Litigation Management

Nearly two-thirds of female multidistrict litigation plaintiffs are dissatisfied with their lawyers, survey finds

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A survey of female plaintiffs in multidistrict litigation has found that most were dissatisfied with their lawyers, most didn’t trust their lawyers to act in their best interest, and most were unhappy with lengthy litigation.

Reuters has a story on the survey of 217 plaintiffs in litigation consolidated in federal court. Their cases involved injuries from pelvic mesh, breast implants and other products targeted toward women. A draft paper with the survey results has been posted online.

Among the 168 plaintiffs who hired lawyers, about 65% were extremely or somewhat dissatisfied with their lawyers.

When plaintiffs who hired attorneys were asked whether they agreed or disagreed with a series of statements, the study found:

• 67.9% did not feel like they understood what was happening with their case.

• 59.6% said their attorney did not keep them informed.

• 50.6% did not feel like they could trust their lawyer to act in their best interest.

• 49.4% said their attorney did not explain the benefits and risks of important decisions.

• 46.4% said their lawyer did not consider the facts of their case.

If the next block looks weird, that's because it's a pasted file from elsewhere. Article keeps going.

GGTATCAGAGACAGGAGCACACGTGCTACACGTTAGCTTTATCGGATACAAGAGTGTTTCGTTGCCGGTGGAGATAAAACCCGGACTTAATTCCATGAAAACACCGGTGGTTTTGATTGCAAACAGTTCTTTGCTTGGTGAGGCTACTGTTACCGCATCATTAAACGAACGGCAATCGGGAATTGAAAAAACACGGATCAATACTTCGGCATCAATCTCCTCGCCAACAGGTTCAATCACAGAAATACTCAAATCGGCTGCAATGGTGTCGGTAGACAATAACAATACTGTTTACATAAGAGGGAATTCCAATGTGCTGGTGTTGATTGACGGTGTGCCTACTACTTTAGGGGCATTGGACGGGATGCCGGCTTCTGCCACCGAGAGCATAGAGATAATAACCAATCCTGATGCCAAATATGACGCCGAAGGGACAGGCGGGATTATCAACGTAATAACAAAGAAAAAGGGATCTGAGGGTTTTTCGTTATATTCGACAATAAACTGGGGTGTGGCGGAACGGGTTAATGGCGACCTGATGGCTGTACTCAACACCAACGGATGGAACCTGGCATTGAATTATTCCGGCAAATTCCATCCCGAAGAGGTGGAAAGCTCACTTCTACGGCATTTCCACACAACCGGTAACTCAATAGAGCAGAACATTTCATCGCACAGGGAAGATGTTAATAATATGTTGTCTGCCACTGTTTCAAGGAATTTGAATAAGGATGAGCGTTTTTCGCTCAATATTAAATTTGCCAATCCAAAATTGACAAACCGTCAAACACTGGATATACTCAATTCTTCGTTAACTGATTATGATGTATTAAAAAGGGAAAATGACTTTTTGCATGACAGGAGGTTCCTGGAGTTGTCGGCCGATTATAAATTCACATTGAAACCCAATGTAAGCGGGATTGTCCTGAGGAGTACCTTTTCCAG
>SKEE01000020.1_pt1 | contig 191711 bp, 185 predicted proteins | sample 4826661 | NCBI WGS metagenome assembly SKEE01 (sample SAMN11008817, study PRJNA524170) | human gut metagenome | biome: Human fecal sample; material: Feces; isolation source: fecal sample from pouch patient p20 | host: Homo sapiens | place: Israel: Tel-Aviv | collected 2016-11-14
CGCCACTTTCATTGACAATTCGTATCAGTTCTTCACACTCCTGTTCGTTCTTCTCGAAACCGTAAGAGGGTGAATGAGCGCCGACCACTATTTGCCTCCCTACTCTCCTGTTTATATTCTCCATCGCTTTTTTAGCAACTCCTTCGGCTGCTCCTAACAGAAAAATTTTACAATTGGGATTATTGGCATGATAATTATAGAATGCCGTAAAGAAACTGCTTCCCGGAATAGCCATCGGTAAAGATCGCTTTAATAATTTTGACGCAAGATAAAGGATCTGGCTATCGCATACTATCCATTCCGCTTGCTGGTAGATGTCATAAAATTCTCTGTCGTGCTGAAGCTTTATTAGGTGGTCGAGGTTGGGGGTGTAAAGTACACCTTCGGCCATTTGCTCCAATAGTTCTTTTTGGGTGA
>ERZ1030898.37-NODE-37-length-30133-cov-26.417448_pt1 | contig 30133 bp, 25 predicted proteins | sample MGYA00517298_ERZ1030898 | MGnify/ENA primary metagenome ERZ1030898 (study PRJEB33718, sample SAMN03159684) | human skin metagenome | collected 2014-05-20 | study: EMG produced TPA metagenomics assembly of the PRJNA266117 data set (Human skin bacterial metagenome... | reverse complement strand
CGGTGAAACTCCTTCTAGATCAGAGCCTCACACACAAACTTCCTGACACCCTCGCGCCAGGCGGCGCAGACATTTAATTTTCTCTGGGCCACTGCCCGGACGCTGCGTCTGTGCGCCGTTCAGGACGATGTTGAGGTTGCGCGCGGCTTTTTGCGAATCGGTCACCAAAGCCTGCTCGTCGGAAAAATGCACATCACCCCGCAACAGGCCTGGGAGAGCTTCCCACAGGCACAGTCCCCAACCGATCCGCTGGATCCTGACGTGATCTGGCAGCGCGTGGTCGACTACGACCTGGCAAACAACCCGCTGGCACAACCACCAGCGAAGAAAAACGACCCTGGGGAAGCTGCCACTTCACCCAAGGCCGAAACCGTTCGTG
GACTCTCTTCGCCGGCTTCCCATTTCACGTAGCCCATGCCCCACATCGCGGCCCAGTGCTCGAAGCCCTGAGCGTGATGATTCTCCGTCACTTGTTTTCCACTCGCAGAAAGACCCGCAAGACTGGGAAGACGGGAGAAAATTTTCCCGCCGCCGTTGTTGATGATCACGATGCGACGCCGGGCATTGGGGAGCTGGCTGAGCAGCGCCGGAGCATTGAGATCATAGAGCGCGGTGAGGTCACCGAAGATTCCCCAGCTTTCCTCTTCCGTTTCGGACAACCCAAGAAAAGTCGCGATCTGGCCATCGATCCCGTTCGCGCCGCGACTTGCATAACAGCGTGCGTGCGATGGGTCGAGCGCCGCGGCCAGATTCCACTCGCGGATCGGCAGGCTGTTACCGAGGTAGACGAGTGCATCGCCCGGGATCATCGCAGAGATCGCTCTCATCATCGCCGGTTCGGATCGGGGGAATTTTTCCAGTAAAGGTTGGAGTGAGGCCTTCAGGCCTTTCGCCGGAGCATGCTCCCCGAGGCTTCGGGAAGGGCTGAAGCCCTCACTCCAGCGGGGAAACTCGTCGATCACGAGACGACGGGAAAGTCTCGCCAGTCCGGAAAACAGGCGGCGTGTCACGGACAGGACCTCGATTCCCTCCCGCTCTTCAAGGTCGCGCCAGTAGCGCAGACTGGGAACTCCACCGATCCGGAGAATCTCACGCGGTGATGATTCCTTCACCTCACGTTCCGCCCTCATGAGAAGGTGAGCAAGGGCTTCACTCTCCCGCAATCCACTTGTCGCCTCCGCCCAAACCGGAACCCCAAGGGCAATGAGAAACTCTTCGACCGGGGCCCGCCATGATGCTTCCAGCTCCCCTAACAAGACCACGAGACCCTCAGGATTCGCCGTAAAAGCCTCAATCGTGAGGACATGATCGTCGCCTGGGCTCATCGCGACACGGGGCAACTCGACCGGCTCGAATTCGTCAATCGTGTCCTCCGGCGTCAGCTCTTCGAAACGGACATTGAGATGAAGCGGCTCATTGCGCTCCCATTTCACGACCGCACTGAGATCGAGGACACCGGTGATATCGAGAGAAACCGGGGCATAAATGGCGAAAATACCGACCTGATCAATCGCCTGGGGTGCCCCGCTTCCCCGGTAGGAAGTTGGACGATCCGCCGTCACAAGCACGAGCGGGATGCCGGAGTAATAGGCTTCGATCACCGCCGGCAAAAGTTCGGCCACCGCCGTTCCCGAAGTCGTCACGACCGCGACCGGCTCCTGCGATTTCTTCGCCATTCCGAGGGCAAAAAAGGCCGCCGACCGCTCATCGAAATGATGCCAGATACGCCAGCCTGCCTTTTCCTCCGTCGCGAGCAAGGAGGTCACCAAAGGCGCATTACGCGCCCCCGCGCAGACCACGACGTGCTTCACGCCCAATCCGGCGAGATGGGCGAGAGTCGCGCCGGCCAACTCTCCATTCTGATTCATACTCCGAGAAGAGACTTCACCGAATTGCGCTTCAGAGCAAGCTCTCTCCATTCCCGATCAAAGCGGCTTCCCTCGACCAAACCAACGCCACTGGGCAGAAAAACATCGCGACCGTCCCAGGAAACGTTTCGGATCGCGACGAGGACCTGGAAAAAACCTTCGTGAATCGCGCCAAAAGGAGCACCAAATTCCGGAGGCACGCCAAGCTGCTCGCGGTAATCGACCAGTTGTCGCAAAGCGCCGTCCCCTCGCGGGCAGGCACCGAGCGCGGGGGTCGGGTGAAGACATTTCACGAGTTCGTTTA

A recurring theme was a lack of contact by attorneys who took on a high volume of cases.

“These lawyers took way too many cases, dumped them in a pile and waited for a payout for themselves!” said one of the survey participants. Said another, “Getting status info is like pulling teeth.”

Among the 147 participants with closed cases, the average case length was 4.6 years. Some cases took less than a year, and some were open for as long as 11 years. Some plaintiffs were still waiting for a resolution after litigating for more than nine years.

Asked for their opinion on the time that it took to resolve their cases, 73.7% said it was unreasonable. Yet 59.9% indicated that they would be willing to wait even longer for a resolution if it gave them a chance to tell their story.

The study was conducted by Elizabeth Burch, a professor at the University of Georgia School of Law, and Margaret Williams, a professor at the John Hopkins University.

“I had a feeling that things were bad,” Burch told Reuters. “I had no idea they were this bad.”

Reuters noted a “few caveats” about the study. The survey was not randomly distributed to plaintiffs by mail or by email; instead the participants responded to publicity about the study. More than 85% of the respondents were pelvic mesh plaintiffs.

The respondents came from 42 different states. They were represented by 295 lawyers from 145 law firms.

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